When a kindergartener walks into the classroom, what kind of reading skills do expect them to have? From the time they were born all the way through preschool, students have been developing literacy skills. While they may not be able to read and write per se, they do have some level of emergent literacy skill developed before you even show them that first sight word.
What is Emergent Literacy?
According to the American Speech-Language-Hearing Association (ASHA), “children start to learn language from the day they are born.” When you or a parent introduces a new book to a child, emergent literacy skills are being developed.
Emergent literacy refers to the skills a student has in terms of reading and writing when they come into the classroom. Because of the differences in family and home life, you will probably get a variety of levels coming into your classroom.
Because you will have a variety of levels coming into your room, you will want to foster emergent literacy as much as you can. You will want to set up your classroom in such a way that pushes the students who have higher emergent literacy skills and to help those who may be a bit behind. How can we do this? Here are 5 different strategies you can use to impact emergent literacy.From the time they were born all the way through preschool, students have been developing literacy skills. Click To Tweet
Strategy 1: First this…then
One of the best things that you can do is establish a routine in your classroom. When students know what is going to happen throughout the day, their brains get used to it and they experience less anxiety.
This does not mean every day needs to be exactly the same, but every event should have a set procedure. For example, if you are teaching new sounds and new sight words, you might do the following steps every time:
- Teach the phonics of the letters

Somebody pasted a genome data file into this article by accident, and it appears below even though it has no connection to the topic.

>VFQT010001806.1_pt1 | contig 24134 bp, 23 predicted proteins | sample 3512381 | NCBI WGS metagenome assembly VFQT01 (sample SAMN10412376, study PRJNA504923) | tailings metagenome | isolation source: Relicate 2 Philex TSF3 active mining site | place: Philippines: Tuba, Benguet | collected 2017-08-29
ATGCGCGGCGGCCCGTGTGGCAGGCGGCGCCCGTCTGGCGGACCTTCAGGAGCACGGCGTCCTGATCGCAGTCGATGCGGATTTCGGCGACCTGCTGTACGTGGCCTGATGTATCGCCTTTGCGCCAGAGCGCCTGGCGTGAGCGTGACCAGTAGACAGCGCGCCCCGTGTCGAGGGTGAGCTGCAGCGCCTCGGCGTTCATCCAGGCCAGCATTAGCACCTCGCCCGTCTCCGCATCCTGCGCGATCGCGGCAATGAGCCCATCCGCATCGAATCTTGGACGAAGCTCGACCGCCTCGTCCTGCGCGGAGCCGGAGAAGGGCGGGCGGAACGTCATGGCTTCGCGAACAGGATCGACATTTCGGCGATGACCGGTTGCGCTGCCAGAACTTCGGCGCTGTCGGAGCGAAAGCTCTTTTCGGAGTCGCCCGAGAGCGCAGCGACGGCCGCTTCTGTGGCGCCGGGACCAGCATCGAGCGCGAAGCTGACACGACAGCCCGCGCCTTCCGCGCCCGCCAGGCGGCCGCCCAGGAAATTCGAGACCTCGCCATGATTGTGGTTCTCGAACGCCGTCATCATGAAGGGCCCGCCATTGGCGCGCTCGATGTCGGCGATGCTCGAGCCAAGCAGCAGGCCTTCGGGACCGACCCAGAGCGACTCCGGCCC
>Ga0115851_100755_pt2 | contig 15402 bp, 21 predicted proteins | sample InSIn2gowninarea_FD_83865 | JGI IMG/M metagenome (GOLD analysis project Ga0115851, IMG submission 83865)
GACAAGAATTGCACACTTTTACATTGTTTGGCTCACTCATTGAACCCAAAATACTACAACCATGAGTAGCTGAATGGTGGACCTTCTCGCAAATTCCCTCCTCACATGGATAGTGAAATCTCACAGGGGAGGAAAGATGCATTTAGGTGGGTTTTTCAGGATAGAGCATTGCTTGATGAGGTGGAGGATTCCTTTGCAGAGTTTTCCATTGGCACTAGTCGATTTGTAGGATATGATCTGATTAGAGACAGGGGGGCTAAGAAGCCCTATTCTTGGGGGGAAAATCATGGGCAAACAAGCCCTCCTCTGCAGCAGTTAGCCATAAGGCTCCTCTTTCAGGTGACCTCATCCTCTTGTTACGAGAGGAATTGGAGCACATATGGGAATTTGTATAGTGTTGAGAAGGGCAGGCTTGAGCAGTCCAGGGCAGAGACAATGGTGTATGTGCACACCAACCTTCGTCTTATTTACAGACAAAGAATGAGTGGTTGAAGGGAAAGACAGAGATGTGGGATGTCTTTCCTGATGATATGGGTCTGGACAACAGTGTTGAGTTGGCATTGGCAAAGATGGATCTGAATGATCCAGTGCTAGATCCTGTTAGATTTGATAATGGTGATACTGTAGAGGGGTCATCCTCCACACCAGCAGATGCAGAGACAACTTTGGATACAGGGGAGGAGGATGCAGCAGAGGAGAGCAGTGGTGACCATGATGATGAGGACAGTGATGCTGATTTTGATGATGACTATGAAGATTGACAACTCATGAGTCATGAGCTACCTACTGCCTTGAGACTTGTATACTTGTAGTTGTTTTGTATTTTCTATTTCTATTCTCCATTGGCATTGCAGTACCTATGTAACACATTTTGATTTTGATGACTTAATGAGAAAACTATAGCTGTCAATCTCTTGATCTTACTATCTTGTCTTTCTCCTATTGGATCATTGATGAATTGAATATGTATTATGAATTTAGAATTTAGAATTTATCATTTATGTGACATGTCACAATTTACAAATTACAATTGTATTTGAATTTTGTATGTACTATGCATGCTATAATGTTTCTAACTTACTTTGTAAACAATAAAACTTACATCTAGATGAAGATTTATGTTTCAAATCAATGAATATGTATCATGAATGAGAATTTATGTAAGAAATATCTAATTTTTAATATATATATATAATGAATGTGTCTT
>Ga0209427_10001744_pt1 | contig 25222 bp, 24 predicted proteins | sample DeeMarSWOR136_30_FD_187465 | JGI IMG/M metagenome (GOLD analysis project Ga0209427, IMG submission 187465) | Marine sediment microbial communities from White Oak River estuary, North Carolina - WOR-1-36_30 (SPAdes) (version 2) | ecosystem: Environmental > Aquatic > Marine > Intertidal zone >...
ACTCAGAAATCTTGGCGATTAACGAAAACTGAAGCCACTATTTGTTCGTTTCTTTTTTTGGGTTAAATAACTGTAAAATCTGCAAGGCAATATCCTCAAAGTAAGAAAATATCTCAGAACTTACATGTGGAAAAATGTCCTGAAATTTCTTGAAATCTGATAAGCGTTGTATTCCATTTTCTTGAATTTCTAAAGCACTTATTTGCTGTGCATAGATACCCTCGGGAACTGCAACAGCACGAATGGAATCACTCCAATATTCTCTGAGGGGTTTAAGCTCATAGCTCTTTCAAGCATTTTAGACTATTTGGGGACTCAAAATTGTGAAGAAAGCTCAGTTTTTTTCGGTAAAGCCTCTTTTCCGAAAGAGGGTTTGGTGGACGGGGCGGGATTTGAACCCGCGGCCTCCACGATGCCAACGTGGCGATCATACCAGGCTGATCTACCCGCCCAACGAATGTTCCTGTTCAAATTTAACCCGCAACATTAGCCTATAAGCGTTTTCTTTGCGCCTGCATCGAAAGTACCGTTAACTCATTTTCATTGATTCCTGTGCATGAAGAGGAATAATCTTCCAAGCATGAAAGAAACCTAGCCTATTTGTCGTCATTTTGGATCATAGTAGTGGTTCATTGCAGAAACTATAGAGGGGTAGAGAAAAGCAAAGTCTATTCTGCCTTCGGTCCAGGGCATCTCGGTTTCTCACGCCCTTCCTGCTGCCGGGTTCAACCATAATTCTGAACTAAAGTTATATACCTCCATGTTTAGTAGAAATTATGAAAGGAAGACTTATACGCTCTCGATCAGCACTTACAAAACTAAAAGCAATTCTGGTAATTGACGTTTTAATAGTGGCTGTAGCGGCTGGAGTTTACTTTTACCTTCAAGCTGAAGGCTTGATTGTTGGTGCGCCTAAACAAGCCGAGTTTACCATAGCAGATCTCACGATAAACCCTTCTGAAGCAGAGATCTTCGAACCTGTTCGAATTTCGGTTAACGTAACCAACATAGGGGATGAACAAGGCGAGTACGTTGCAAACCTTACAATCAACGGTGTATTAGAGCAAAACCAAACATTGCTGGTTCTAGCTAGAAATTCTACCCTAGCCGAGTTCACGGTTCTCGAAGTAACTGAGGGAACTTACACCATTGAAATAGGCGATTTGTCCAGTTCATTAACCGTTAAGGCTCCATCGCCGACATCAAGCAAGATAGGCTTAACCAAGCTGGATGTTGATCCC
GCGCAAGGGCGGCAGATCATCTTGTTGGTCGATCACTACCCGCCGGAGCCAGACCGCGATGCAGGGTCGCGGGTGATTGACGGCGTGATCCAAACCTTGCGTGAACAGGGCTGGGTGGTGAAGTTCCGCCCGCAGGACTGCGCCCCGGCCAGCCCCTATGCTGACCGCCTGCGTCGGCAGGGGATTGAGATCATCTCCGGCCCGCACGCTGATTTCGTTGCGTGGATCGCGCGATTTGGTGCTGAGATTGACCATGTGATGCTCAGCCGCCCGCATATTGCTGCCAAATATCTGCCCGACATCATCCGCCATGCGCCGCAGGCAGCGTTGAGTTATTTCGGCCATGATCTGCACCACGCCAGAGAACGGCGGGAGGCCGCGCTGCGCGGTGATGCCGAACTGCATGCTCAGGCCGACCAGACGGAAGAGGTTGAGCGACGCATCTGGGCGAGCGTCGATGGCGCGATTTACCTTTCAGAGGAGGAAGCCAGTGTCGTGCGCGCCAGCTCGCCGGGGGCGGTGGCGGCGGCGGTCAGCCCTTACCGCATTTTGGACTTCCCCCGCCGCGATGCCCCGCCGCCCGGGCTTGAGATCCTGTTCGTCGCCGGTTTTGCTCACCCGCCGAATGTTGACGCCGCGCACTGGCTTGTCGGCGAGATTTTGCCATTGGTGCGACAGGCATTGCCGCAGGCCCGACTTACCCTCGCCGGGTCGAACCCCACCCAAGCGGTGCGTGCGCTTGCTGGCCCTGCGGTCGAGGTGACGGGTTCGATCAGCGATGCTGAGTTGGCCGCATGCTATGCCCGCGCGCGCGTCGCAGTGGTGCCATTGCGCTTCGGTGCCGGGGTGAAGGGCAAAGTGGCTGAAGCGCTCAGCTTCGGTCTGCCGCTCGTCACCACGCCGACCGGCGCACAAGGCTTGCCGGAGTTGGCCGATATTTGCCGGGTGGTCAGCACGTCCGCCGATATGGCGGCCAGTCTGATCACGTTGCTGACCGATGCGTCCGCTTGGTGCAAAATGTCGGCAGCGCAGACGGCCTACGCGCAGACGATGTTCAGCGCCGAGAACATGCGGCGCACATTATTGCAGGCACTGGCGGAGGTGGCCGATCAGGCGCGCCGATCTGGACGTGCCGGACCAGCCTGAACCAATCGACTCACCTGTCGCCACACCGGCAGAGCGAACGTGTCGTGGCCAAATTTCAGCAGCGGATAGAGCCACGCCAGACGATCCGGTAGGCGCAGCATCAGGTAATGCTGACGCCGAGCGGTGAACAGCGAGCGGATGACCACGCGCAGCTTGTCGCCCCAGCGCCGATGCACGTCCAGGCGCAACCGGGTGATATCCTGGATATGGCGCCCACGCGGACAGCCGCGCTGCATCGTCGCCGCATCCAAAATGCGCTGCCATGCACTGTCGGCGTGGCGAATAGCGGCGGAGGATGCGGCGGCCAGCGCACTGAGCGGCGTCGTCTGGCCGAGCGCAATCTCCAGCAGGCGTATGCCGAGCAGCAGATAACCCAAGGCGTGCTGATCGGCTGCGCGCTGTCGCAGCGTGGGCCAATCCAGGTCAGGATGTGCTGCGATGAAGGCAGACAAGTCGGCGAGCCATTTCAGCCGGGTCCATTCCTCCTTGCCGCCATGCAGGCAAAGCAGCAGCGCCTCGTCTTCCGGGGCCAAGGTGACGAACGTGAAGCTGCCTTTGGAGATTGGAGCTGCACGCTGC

- Brainstorm words
- Introduce new sight words
- Do a sight word scavenger hunt with a text
Kindergarteners are new to the whole concept of school, so nerves are often prevalent. By lowering their stress level through routine, you are creating a positive environment for students to learn in.
Strategy 2: Make Reading Meaningful
No matter who you are, you understand something you read better if you have some sort of connection to it. Try to pick stories and text that the students can relate to. This will increase their understanding making it easier to focus on sight words and vocabulary words instead of focusing on understanding something foreign to them.
Strategy 3: Hands on Learning
Another great way to enhance eminent literacy skills in the classroom is to take it off the page. If you are reading about how to do something, challenge students to complete that task. This can be something fun like making slime or Jello for science class. No matter what it is, students will be able to read the directions, find their sight words, and see WHY reading is so important. If reading does nothing else, it can teach you how to make something awesome. This positive reinforcement will encourage students to keep developing those skills and it will help those who are visual learners.
Strategy 4: Make it Fun!
Learning how to read and write can be frustrating for students especially if they don’t have a lot of exposure to it outside of the classroom. One way to help develop emergent literacy is to create a matching game with pictures. Use your sight words and add a picture to represent it. Have students play a matching game. You can also play a BUMP game that would promote literacy as well. Everyone likes to have fun so adding a game to your day can be a good way to develop emergent literacy skills.
Strategy 5: Utilize Centers
Another great way to increase emergent literacy skills is to differentiate their exposure to the different skills. You can use literacy centers to help your students learn emergent literacy skills every day. Literacy centers are great for this because each center can focus in on a different skill or they each focus on a different way to learn that skill. Regardless how you use centers, they are great for teaching new skills as well as reinforcing new and old skills.
No matter what level your kindergarten students are walking in at, their emergent literacy skills will still need to be nurtured. Using the five strategies above will help boost these essential skills and in doing so their reading skills will increase as well. Talk about a great package deal.